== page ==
Political Philosophy (Fall 2010) - Midterm

Political Philosophy - Midterm Exam (Fall 2010)

Before you begin writing, read this entire document.

Answer four (4) questions. All key terms, theories, and named objections must be explained.

I. Answer one question from 1-3. (State of Nature)

1. Why does Locke think that people would want to leave the state of nature and give up the "executive right of nature"?

(This question does not ask for evaluation. Be as clear and concrete as possible.)

2. Evaluate Hobbes's argument for the claim that the State of Nature would be a State of War.

(This question requires evaluation. Make sure that you explain the argument as clearly as you can before you evaluate it.)

3. Explain Rousseau's objection to Hobbes. Why does Rousseau think that the State of Nature would not be a State of War?

(This question does not ask for evaluation. Be as clear and concrete as possible. You will have to explain Hobbes's argument to answer this question.)

II. Answer question 4. (Freud)

4. The myth of the taming of fire serves as a metaphor for the central thesis of Civilization and its Discontents. Explain how. What aspects of human suffering does Freud attempt to illuminate with this myth? How does it help us see the inevitability of (at least some degree of) unhappiness for humans living in civilization?

(This question does not ask for evaluation.)

III. Answer one question from 5-6. (Patriotism)

5. Evaluate MacIntyre's chief argument for the claim that patriotism is a virtue.

(This question requires evaluation. Explain the argument as clearly and convincingly as you can. Then say where it might go wrong.)

6. Explain Keller's argument for the claim that there is an internal connection between patriotism and bad faith.

(This question does not ask for evaluation. In answering this question, you will have to say something about Keller's conception of the nature of patriotism and about the nature of bad faith.)

IV. Answer one question from 7-8. (Social Contract)

7. Locke thinks that consent is required to make a government legitimate. But neither you nor I signed any social contract or explicitly consented to be governed. What does Locke think makes a government legitimate for future generations? That is, why and when are we bound by the laws of a government that our ancestors founded? Evaluate his argument.

(This question requires evaluation.)

8. Evaluate Hart's Fairness Argument for Political Obligation.

(This question requires evaluation. Explain the argument. Then say where it might go wrong.)

Note: In order to evaluate a theory, you must first explain the theory. When explaining a counterexample to a definition, you need to specify whether the example shows that a proposed condition is not necessary, not sufficient, or neither. If you are evaluating an argument, you need to build up the argument and then show where it might go wrong. To build up an argument, you must do more than merely offer a formalization. You must explain the argument. Typically, showing where an argument goes wrong will require arguing that one of the premises is false. When providing your own evaluations, be sure to consider obvious, compelling replies to your objections. If you think an argument is good, then you will need to defend it against the strongest objections that you can think of.

Note: Keep quotations to an absolute minimum. Never use a quotation to speak for you.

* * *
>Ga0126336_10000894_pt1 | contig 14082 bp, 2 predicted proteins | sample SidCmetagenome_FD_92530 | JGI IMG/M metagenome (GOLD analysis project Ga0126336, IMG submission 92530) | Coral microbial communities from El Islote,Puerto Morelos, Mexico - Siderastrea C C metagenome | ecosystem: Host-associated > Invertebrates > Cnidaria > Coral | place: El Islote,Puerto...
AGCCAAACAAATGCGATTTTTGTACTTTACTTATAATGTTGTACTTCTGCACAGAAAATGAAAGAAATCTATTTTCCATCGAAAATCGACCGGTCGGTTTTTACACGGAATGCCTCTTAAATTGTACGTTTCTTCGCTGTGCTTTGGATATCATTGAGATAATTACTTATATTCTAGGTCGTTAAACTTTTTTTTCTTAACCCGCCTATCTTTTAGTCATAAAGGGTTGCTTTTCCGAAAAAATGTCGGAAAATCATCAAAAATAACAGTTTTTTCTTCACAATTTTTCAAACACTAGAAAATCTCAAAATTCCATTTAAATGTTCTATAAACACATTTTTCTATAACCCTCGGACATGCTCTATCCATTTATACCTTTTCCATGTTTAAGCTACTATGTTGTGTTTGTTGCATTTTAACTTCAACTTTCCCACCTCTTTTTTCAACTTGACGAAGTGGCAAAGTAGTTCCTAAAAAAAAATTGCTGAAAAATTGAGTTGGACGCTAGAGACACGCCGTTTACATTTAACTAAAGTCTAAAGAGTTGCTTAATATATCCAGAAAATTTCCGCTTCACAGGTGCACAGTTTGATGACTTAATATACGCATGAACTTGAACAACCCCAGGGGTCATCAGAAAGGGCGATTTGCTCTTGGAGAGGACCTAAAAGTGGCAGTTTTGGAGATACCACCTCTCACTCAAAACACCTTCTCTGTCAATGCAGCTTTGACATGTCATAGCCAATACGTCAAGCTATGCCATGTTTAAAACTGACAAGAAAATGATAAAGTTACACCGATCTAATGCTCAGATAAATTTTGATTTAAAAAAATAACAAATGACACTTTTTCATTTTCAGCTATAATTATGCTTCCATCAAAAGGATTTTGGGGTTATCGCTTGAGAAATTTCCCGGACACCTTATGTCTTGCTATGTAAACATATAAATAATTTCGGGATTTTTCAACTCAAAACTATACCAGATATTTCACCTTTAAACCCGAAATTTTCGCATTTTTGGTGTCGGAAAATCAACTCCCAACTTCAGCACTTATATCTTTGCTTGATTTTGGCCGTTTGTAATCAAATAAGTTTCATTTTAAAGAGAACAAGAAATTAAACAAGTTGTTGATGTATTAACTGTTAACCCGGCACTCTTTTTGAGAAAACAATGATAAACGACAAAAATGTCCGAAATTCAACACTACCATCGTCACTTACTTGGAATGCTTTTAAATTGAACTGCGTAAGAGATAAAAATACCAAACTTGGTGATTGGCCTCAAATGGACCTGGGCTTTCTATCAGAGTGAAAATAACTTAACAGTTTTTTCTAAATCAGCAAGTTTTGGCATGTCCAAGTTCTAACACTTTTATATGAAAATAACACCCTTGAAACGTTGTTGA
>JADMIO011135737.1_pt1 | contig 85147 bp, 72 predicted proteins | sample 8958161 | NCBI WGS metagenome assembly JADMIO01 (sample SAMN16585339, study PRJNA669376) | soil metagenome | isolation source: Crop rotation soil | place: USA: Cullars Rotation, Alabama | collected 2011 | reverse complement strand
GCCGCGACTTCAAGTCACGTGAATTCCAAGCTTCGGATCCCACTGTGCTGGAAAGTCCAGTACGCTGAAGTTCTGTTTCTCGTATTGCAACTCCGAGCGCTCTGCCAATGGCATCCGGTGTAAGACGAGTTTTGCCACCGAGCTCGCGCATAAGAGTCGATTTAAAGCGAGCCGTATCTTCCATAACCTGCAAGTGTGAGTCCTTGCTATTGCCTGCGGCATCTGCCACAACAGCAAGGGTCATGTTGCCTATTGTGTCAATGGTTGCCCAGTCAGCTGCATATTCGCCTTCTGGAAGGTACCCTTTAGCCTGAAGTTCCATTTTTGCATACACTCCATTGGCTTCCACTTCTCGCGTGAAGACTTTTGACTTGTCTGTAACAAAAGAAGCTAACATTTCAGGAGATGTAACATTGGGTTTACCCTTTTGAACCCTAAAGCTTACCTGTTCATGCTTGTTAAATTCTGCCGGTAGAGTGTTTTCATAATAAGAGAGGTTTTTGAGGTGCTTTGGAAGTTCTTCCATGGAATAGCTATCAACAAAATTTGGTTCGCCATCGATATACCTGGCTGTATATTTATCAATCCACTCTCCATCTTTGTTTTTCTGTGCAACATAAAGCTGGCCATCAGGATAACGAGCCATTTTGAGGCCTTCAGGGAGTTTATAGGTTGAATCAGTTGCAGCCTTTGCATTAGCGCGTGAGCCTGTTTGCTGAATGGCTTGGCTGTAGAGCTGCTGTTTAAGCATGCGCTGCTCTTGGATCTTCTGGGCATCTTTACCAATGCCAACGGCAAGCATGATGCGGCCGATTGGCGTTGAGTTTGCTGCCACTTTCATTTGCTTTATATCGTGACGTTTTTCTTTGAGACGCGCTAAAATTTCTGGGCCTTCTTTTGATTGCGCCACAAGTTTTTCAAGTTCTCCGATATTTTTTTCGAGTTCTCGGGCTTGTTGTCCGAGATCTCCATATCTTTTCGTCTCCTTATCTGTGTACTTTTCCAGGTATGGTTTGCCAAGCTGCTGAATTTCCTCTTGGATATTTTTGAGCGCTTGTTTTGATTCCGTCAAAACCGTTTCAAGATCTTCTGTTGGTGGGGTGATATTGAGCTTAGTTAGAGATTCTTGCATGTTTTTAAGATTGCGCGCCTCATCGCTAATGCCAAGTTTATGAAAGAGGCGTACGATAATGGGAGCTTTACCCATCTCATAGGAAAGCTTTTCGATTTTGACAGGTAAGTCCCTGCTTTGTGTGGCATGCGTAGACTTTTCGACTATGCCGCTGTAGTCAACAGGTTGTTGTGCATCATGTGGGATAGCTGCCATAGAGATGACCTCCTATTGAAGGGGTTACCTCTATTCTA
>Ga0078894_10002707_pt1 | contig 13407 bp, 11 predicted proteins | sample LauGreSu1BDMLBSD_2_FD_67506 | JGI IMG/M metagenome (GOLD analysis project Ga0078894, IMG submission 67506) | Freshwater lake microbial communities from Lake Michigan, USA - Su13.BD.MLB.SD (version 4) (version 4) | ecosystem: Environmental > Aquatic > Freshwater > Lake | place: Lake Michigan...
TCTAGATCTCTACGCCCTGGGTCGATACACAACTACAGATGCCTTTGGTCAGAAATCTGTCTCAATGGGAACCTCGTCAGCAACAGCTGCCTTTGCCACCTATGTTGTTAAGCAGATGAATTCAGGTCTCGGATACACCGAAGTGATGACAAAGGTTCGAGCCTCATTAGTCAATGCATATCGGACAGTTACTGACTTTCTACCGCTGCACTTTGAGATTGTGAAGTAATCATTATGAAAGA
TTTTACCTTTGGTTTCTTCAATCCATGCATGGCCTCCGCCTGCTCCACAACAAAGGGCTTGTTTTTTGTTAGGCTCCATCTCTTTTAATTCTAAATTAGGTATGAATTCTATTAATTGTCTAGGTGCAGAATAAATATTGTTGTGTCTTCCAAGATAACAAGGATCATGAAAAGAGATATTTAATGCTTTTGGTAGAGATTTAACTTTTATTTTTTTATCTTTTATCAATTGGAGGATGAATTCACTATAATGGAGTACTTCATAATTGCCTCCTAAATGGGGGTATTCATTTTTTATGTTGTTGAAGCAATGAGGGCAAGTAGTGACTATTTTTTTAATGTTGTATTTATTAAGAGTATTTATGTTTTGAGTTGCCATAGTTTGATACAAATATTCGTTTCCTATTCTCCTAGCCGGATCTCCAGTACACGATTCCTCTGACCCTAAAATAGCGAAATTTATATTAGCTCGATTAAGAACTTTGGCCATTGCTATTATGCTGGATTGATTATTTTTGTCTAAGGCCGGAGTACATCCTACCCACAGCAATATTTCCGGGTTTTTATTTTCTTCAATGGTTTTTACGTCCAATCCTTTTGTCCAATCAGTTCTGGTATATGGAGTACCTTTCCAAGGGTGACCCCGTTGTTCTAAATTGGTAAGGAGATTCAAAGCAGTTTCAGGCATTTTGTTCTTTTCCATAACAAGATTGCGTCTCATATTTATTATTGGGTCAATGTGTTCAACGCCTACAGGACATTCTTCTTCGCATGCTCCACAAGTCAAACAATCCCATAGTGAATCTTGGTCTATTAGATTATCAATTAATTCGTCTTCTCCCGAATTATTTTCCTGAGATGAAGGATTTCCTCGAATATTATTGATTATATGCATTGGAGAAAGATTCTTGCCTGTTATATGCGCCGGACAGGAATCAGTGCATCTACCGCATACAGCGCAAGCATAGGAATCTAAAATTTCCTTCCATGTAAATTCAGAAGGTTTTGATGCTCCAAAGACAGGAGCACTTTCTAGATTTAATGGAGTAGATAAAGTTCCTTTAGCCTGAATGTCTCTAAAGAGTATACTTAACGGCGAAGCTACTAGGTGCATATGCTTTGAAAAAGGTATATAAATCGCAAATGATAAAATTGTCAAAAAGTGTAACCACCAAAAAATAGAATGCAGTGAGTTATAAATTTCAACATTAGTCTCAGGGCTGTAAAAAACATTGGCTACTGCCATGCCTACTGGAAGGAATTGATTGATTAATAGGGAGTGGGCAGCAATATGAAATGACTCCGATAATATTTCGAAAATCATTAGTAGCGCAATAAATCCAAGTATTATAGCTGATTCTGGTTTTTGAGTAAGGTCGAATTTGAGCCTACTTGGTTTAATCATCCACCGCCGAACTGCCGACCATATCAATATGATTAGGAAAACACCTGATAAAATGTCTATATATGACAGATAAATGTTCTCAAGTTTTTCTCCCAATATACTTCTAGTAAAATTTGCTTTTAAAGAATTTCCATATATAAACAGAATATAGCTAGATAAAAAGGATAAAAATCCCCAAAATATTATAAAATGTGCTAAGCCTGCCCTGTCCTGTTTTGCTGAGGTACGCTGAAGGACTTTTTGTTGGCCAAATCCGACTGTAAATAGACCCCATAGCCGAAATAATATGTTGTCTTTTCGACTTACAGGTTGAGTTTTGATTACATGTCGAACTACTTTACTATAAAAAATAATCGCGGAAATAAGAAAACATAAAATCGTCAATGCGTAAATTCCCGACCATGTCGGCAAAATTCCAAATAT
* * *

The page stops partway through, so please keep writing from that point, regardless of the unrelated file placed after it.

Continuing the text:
Due Date

Monday 11/08/2010


The complete midterm should be no more than 2,100 words. This is approximately 7 pages double-spaced in Arial 12 point font.


The midterm must be typed. It should be double spaced. It should have one inch margins. You should use a 12 point font. I prefer Arial, since it is easy to read. Please follow the general paper and exam instructions under the "course documents / writing" section on Blackboard.

Write a separate essay for each answer. Do not try to answer all the questions in a single essay. Formal introductions and conclusions are unnecessary, though you must use paragraphs.

Please skip a line or two between your answers. Include the question number at the start of each answer. Do not copy the questions.


You don't have much space, so you will need to be clear and to the point. Clarity should be your chief goal in writing the midterm. Pick your words carefully. Write to be understood. Assume that you are writing the paper to be read by someone completely unfamiliar with the issues.

I want you to explain the theories and objections as clearly as you can within the space allotted. I do not want papers that are longer than the word limit. The space limitation is designed to force you to practice verbal economy. That said, it is impossible to write a set of adequate answers in much less than the allocated space. You'll have to use most of the space, and use it well.


You are required to hand in a paper copy at the start of class on the due date. In addition you must submit the midterm through Safe Assign via Blackboard by 11:59 pm on the due date. Safe Assign is a plagiarism detection tool. It will compare your paper against others available online, in journals, submitted in this class, RIC, and from all other universities that use the software.

Note: Plagiarism will result in a failing grade in the class, not just on this assignment.


Your paper should be clearly written, well-structured, and free of grammatical and spelling errors. It is practically impossible to get higher than a C if you start writing the night before the paper is due. The grading scale is as follows:

A = excellent

B = good

C = meets minimal expectations

D = bad

F = awful


Before writing this paper you must read several documents under the writing section of Blackboard. Read the following: 1. Writing Tip Sheet, 2. General Instructions, 3. Kagan's "How to Write a Philosophy Paper", 3. Pryor's "Guidelines for Writing Philosophy Papers", and 4. Pryor's "Glossary of Philosophical Terms."